I hope that you are keeping well and I am very glad that, to the best of my knowledge, those associated with the Livery have been relatively unaffected, in terms of their health, by the virus – and I hope it remains that way and that one way or another, I hope that you have been able to relax a little. Looking at the time ahead, sadly, our tentatively re-planned and scaled down Master’s weekend in September could not go ahead due to the situation – hopefully at some stage in the future we will get an opportunity to see the sights of Northern Ireland that we missed this year. Looking then to the new Livery year and the installation of the new Master, unfortunately we will not be able to hold the Admission Court, or the Dinner that follows it, on October 22nd as we would normally expect to. The recently introduced regulations on the sizes of groups meeting together and the situation with the Livery Hall mean that this will cannot happen in the usual way. However, we do want to make sure that we welcome in the new Master, Martyn Wheatley, in style and to that end we have been thinking about how best to do this. We know that many will be reluctant to travel into London for any event, and in particular return at the time of the evening rush hour, so we are planning a small ceremony with the Master, Deputy Master and new Wardens present to allow the new Master to be sworn in. We have planned the event carefully to ensure careful hygiene with gowns and badges and social distancing of all the people involved. One benefit is that we will be able to have the event on Zoom, so that all who are interested (and not just the Court as usual) can see the short ceremony. There will be an opportunity later in the day for the Master to introduce himself to the Livery and for a short Q&A session – so as many as possible can have the chance to meet the Master, the new Senior and Junior Wardens. This will give Martyn an opportunity to talk about his plans for the year – with the expected caveats – and hopefully it will be possible to have a Master’s weekend again, in 2021. One casualty we already know about in the new Master’s year is lunch planned with the Bridge Ward Club and Professional Bodies in November. We are also unsure of the whether the Annual Carol Service, an important feature of our calendar and the coming of Christmas will be able to be held – we will keep you informed about that as we plan through the restrictions on gatherings.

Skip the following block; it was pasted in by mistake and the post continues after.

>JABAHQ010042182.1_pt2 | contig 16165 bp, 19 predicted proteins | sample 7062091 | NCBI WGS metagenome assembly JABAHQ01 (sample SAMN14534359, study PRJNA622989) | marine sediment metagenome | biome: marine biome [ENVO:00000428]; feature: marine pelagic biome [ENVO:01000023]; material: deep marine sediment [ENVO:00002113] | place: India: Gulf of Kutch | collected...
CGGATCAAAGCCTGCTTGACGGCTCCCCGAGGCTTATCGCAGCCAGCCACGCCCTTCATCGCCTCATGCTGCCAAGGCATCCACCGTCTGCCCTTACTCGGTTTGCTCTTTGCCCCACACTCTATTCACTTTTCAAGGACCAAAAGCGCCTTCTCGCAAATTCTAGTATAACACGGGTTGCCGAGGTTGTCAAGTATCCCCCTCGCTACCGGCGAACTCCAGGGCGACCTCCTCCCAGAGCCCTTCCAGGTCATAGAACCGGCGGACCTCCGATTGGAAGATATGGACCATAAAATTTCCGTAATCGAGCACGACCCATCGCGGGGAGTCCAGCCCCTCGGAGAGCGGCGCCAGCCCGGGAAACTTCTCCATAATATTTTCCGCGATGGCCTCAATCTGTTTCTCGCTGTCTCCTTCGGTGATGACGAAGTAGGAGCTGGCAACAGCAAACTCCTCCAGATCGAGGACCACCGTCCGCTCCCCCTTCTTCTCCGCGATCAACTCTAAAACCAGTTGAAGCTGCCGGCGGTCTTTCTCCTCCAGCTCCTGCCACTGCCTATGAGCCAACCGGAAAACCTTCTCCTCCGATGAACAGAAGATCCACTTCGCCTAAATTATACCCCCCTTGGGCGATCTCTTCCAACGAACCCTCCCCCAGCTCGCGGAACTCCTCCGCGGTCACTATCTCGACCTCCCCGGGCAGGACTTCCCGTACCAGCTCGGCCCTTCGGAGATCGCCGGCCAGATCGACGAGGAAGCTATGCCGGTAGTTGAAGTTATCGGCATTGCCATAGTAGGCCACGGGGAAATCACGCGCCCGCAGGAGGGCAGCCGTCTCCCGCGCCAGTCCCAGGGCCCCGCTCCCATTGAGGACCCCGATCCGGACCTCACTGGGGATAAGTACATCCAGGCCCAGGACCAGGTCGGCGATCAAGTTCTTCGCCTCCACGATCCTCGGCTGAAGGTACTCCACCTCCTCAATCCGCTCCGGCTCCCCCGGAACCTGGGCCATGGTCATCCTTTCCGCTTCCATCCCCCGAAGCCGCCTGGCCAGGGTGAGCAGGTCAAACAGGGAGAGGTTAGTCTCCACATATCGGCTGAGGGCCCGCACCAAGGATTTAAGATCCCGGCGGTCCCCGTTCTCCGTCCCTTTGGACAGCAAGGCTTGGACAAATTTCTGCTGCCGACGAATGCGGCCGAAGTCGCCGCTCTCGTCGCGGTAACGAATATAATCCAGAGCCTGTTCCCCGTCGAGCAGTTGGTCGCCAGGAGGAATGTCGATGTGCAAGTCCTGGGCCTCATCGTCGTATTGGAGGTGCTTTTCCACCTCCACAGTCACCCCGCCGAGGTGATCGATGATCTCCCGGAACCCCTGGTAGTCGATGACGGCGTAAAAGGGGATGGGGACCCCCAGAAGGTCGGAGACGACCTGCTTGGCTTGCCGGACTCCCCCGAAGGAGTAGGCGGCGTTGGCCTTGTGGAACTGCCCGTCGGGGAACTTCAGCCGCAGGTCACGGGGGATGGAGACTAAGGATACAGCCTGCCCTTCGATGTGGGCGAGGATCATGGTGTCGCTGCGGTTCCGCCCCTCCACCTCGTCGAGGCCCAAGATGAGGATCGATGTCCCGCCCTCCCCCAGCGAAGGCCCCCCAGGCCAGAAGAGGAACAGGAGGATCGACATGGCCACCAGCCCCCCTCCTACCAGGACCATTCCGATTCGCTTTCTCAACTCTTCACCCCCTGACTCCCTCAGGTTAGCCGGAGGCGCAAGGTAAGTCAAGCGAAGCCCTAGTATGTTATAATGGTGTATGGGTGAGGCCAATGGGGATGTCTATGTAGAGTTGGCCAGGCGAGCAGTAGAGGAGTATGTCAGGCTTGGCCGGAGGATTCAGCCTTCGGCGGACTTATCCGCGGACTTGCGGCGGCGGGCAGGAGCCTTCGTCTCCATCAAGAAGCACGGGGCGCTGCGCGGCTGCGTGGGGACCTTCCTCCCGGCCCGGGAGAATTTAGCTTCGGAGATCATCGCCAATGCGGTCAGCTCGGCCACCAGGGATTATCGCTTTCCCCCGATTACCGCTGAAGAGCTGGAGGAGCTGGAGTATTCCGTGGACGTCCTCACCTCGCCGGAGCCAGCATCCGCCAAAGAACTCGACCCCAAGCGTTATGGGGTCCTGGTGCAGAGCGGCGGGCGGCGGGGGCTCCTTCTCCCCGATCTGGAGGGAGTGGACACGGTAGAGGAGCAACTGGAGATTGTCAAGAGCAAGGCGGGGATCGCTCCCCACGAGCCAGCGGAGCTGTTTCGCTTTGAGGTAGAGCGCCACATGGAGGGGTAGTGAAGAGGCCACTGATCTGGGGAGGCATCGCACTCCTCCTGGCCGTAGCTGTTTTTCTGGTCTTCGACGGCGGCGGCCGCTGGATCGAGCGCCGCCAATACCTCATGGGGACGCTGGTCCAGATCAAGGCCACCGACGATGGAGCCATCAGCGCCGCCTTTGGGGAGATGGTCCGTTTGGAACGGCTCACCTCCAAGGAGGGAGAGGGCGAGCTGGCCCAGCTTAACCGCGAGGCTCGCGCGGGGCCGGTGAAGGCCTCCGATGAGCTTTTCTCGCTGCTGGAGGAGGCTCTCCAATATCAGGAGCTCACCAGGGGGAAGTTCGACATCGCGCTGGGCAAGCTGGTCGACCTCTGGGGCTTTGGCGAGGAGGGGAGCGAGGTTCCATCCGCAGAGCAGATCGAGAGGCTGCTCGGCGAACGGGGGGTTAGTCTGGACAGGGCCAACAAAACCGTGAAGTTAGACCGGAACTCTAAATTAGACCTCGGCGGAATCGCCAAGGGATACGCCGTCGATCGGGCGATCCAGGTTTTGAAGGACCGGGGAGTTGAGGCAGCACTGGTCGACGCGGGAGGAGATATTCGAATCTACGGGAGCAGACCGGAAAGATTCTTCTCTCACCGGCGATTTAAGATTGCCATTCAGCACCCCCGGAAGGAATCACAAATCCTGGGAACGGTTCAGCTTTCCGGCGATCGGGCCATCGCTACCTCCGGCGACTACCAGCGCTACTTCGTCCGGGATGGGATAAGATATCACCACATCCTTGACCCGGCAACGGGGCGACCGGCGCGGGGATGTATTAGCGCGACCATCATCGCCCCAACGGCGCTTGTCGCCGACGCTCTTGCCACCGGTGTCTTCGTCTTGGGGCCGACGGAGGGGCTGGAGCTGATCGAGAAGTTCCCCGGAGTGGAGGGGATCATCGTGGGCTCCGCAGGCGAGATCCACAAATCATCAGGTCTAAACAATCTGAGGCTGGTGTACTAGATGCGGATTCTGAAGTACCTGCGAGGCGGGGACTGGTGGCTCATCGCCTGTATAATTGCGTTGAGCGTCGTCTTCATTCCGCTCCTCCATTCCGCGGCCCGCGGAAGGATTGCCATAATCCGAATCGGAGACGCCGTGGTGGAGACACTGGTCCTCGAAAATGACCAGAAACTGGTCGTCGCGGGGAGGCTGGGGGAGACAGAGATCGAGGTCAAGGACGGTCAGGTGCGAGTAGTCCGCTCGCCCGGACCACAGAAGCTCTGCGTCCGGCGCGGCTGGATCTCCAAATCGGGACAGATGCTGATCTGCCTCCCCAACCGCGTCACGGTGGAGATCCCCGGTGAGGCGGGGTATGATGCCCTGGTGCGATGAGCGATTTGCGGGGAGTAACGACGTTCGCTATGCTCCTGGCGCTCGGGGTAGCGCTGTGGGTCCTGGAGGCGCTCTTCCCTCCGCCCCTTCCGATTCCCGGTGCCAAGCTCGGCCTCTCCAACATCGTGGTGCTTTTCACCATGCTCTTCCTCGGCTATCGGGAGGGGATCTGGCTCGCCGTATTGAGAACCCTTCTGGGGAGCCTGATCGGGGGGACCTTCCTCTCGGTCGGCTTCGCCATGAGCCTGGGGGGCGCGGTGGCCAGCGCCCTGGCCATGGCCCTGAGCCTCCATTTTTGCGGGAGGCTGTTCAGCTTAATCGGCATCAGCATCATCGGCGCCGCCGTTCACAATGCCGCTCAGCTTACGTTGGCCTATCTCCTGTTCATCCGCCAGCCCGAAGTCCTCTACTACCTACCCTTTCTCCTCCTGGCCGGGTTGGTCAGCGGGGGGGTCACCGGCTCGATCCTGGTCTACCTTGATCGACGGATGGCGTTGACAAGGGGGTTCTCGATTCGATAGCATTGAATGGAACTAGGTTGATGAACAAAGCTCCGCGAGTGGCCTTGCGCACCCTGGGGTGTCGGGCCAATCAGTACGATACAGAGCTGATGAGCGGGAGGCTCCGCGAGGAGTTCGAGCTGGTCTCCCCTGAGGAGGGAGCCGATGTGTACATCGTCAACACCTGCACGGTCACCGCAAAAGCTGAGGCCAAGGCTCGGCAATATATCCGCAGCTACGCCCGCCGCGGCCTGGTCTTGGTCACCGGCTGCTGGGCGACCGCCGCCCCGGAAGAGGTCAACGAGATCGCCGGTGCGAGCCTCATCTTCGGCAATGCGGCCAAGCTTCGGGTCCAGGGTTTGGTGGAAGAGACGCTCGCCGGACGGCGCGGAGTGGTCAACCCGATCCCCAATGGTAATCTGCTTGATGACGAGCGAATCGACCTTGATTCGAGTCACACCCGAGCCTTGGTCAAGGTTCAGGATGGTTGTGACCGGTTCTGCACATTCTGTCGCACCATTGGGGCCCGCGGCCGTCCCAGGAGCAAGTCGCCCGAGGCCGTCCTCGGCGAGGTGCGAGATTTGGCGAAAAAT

We hope that all this will work well – it is interesting how the new situation has allowed us to rethink what we have done for many years and enabled us to be more inventive in our approach to a number of our traditions. Our Zoom-based Virtual Admission Ceremonies for new Freemen and Liverymen have worked well and we have had two more in September at which we will still be able award prizes to Apprentices from the Big Bank Fair. We do see it as very important not to delay admission to those who wish to join the Livery and to hold these events virtually in a timely way.
The four Liveries Lecture went ahead by Zoom on 21st September and we very pleased to have an excellent number of people who have signed up for this – Zoom showed over 100 attendees, indeed more than we would have expected if it had been held in the usual way. The lecture was entitled ‘Maxwell, Michelson and Morley’s unwitting contribution to modern ophthalmology’ and was excellently given by Consultant Ophthalmologists Nigel Davies FRCOphth & Kevin Gallagher FRCOphth to shows something of the breadth of the design and use of scientific instrumentation today. One benefit of the situation was that the lecture could be presented from the laboratory itself, and the speakers were able to demonstrate the powerful technique of Optical Coherence Tomography and discuss how it has changed diagnosis in such a major way. I know from the messages received that many who attended enjoyed the lecture very much.
Let us wish you all well and I do hope that you will be able to join us on Zoom on 22nd October (we will send out details in due course) to celebrate Martyn’s installation as Master, with the new Wardens. With best wishes to you all and stay safe.
Ken and Lesley Grattan